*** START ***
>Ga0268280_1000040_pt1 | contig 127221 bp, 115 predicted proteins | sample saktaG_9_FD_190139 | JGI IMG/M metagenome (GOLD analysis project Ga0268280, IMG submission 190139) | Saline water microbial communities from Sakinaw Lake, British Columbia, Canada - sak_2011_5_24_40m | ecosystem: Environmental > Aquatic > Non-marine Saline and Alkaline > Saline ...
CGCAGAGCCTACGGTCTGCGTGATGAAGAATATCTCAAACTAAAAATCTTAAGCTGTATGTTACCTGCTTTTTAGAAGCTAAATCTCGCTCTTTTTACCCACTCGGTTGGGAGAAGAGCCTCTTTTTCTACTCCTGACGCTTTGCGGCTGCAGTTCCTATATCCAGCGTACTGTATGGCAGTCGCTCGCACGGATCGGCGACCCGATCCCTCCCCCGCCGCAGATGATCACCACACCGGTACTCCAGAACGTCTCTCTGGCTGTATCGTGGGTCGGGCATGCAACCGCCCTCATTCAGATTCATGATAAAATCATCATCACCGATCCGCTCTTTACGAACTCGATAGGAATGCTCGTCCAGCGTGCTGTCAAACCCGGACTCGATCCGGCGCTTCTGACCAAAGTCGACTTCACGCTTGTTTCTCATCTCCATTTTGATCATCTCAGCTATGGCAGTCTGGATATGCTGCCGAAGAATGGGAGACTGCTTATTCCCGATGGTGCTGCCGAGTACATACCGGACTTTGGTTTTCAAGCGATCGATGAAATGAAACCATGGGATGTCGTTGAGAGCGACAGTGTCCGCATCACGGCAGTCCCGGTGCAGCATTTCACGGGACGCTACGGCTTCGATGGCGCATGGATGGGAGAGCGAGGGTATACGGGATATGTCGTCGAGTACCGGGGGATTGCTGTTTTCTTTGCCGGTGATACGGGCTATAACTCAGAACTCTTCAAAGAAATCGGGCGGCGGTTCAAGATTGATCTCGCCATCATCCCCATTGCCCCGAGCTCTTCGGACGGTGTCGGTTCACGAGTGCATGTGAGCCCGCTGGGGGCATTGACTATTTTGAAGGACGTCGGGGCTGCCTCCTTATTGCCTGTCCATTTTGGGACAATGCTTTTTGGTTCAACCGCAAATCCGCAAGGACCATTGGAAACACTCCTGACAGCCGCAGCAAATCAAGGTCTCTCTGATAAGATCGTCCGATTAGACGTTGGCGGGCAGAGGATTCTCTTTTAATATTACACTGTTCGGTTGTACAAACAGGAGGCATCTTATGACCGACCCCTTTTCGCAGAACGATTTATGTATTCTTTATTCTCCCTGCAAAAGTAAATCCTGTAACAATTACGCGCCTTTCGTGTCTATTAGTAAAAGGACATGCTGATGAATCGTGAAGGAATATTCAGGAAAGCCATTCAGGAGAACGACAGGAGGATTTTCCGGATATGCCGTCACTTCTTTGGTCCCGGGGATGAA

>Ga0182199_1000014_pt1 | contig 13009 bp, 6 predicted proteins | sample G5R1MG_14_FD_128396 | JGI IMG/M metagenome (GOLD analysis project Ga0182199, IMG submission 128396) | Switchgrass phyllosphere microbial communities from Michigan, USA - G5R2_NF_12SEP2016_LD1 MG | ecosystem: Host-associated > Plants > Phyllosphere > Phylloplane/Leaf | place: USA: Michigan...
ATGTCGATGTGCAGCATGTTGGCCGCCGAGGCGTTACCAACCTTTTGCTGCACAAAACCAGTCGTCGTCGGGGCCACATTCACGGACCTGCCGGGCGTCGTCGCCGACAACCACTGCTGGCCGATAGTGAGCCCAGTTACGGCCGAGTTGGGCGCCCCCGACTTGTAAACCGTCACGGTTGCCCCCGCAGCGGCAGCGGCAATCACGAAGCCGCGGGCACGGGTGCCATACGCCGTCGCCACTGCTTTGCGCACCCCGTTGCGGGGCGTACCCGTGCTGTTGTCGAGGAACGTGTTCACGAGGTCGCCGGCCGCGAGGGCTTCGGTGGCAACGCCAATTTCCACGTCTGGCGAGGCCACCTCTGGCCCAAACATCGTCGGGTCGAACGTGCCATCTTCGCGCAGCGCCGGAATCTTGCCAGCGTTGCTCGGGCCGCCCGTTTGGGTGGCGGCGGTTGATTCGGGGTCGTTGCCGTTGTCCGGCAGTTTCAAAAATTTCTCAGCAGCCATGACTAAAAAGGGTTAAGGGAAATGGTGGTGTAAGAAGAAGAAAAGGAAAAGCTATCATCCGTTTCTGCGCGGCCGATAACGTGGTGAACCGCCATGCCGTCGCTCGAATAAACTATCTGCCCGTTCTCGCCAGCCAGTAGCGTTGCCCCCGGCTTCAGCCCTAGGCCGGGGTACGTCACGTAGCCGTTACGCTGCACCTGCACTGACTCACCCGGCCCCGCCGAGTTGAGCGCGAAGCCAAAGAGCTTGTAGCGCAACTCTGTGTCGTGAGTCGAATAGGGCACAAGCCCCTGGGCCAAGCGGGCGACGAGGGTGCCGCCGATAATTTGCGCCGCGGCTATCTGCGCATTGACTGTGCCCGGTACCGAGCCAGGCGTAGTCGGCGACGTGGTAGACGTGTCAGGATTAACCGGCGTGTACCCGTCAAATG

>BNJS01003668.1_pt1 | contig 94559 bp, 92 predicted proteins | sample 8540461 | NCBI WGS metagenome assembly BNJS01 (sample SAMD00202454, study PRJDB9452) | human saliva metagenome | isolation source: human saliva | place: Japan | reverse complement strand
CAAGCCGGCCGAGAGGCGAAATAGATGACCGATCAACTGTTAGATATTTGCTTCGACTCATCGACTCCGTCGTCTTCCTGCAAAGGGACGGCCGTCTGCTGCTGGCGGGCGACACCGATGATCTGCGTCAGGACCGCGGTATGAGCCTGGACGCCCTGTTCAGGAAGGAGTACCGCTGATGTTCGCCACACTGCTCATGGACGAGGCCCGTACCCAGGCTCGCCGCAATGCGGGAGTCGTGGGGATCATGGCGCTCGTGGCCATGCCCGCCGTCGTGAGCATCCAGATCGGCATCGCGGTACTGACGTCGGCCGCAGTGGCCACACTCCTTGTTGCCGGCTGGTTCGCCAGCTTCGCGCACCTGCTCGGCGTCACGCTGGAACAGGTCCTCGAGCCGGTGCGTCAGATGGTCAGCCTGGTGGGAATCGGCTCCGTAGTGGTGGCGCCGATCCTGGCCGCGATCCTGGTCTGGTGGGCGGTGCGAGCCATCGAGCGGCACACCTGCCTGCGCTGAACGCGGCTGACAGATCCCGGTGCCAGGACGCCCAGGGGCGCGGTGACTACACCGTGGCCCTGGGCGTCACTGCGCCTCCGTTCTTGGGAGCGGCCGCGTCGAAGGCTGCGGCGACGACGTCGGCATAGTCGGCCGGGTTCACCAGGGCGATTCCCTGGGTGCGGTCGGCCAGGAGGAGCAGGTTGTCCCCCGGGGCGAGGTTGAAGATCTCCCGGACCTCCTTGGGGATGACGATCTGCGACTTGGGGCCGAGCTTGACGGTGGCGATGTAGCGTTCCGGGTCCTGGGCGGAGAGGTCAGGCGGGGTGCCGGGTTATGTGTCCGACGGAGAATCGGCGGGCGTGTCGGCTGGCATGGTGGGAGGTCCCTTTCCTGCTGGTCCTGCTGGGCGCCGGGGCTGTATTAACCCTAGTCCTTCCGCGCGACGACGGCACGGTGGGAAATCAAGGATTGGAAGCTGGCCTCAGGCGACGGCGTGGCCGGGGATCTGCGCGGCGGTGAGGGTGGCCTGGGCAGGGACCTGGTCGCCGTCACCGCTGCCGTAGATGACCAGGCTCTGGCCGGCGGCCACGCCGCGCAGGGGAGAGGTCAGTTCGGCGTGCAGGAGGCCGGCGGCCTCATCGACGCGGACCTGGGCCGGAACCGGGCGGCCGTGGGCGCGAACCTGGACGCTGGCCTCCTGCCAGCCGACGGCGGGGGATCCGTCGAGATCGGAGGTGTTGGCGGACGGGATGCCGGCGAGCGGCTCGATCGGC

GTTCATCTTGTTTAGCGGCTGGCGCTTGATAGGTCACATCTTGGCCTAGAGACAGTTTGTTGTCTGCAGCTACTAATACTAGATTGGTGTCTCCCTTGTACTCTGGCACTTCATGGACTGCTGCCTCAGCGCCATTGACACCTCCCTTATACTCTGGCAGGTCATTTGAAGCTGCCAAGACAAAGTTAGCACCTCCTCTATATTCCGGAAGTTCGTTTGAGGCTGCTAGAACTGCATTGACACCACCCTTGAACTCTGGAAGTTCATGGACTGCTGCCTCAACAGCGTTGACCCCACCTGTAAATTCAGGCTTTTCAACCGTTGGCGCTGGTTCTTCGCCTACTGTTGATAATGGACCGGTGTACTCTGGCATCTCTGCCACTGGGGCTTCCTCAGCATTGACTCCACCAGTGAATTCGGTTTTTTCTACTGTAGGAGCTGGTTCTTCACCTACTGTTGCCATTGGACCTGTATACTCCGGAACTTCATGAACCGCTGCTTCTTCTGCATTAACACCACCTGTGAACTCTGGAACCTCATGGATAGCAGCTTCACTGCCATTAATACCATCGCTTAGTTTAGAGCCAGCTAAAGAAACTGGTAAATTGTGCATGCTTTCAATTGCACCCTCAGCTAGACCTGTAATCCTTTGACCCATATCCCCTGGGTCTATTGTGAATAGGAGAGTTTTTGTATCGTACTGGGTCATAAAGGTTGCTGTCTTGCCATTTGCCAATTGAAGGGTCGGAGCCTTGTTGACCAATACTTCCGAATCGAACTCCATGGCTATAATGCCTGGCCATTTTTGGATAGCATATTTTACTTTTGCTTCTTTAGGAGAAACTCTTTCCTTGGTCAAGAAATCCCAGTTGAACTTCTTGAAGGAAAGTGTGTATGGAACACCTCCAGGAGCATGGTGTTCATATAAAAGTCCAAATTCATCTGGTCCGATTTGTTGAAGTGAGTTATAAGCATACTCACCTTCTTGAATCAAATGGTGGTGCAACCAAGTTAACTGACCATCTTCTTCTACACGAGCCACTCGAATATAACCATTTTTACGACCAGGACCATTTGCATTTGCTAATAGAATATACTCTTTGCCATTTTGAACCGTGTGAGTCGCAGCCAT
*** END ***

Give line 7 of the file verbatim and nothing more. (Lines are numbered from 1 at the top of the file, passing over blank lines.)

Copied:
GTTCATCTTGTTTAGCGGCTGGCGCTTGATAGGTCACATCTTGGCCTAGAGACAGTTTGTTGTCTGCAGCTACTAATACTAGATTGGTGTCTCCCTTGTACTCTGGCACTTCATGGACTGCTGCCTCAGCGCCATTGACACCTCCCTTATACTCTGGCAGGTCATTTGAAGCTGCCAAGACAAAGTTAGCACCTCCTCTATATTCCGGAAGTTCGTTTGAGGCTGCTAGAACTGCATTGACACCACCCTTGAACTCTGGAAGTTCATGGACTGCTGCCTCAACAGCGTTGACCCCACCTGTAAATTCAGGCTTTTCAACCGTTGGCGCTGGTTCTTCGCCTACTGTTGATAATGGACCGGTGTACTCTGGCATCTCTGCCACTGGGGCTTCCTCAGCATTGACTCCACCAGTGAATTCGGTTTTTTCTACTGTAGGAGCTGGTTCTTCACCTACTGTTGCCATTGGACCTGTATACTCCGGAACTTCATGAACCGCTGCTTCTTCTGCATTAACACCACCTGTGAACTCTGGAACCTCATGGATAGCAGCTTCACTGCCATTAATACCATCGCTTAGTTTAGAGCCAGCTAAAGAAACTGGTAAATTGTGCATGCTTTCAATTGCACCCTCAGCTAGACCTGTAATCCTTTGACCCATATCCCCTGGGTCTATTGTGAATAGGAGAGTTTTTGTATCGTACTGGGTCATAAAGGTTGCTGTCTTGCCATTTGCCAATTGAAGGGTCGGAGCCTTGTTGACCAATACTTCCGAATCGAACTCCATGGCTATAATGCCTGGCCATTTTTGGATAGCATATTTTACTTTTGCTTCTTTAGGAGAAACTCTTTCCTTGGTCAAGAAATCCCAGTTGAACTTCTTGAAGGAAAGTGTGTATGGAACACCTCCAGGAGCATGGTGTTCATATAAAAGTCCAAATTCATCTGGTCCGATTTGTTGAAGTGAGTTATAAGCATACTCACCTTCTTGAATCAAATGGTGGTGCAACCAAGTTAACTGACCATCTTCTTCTACACGAGCCACTCGAATATAACCATTTTTACGACCAGGACCATTTGCATTTGCTAATAGAATATACTCTTTGCCATTTTGAACCGTGTGAGTCGCAGCCAT